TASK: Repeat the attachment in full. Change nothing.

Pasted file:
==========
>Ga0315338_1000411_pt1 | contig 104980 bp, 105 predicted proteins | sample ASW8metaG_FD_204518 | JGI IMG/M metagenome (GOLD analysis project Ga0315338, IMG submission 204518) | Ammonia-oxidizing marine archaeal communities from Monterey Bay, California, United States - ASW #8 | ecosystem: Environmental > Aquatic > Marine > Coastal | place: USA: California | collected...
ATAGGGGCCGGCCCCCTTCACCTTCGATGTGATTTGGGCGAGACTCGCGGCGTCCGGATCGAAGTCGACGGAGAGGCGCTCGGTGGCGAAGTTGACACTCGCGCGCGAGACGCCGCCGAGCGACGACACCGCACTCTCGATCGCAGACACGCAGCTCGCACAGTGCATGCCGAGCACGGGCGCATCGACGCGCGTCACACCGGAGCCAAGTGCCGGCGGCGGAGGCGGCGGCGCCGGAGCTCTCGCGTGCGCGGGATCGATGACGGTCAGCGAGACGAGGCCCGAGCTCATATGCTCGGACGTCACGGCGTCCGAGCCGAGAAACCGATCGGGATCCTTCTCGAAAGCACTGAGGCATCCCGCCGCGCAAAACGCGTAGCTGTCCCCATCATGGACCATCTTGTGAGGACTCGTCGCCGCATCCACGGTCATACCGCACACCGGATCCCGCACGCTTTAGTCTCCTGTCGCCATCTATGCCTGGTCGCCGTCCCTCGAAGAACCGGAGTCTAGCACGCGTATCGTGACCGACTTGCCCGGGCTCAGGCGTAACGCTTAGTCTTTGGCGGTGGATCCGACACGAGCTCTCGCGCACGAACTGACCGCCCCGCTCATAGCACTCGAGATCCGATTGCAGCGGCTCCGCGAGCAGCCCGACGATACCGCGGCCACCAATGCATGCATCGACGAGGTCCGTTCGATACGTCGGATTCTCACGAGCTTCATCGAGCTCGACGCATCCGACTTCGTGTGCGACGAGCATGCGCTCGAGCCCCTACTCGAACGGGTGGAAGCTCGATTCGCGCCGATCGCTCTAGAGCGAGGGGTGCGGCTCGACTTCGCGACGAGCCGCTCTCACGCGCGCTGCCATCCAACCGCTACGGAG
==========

>Ga0315338_1000411_pt1 | contig 104980 bp, 105 predicted proteins | sample ASW8metaG_FD_204518 | JGI IMG/M metagenome (GOLD analysis project Ga0315338, IMG submission 204518) | Ammonia-oxidizing marine archaeal communities from Monterey Bay, California, United States - ASW #8 | ecosystem: Environmental > Aquatic > Marine > Coastal | place: USA: California | collected...
ATAGGGGCCGGCCCCCTTCACCTTCGATGTGATTTGGGCGAGACTCGCGGCGTCCGGATCGAAGTCGACGGAGAGGCGCTCGGTGGCGAAGTTGACACTCGCGCGCGAGACGCCGCCGAGCGACGACACCGCACTCTCGATCGCAGACACGCAGCTCGCACAGTGCATGCCGAGCACGGGCGCATCGACGCGCGTCACACCGGAGCCAAGTGCCGGCGGCGGAGGCGGCGGCGCCGGAGCTCTCGCGTGCGCGGGATCGATGACGGTCAGCGAGACGAGGCCCGAGCTCATATGCTCGGACGTCACGGCGTCCGAGCCGAGAAACCGATCGGGATCCTTCTCGAAAGCACTGAGGCATCCCGCCGCGCAAAACGCGTAGCTGTCCCCATCATGGACCATCTTGTGAGGACTCGTCGCCGCATCCACGGTCATACCGCACACCGGATCCCGCACGCTTTAGTCTCCTGTCGCCATCTATGCCTGGTCGCCGTCCCTCGAAGAACCGGAGTCTAGCACGCGTATCGTGACCGACTTGCCCGGGCTCAGGCGTAACGCTTAGTCTTTGGCGGTGGATCCGACACGAGCTCTCGCGCACGAACTGACCGCCCCGCTCATAGCACTCGAGATCCGATTGCAGCGGCTCCGCGAGCAGCCCGACGATACCGCGGCCACCAATGCATGCATCGACGAGGTCCGTTCGATACGTCGGATTCTCACGAGCTTCATCGAGCTCGACGCATCCGACTTCGTGTGCGACGAGCATGCGCTCGAGCCCCTACTCGAACGGGTGGAAGCTCGATTCGCGCCGATCGCTCTAGAGCGAGGGGTGCGGCTCGACTTCGCGACGAGCCGCTCTCACGCGCGCTGCCATCCAACCGCTACGGAG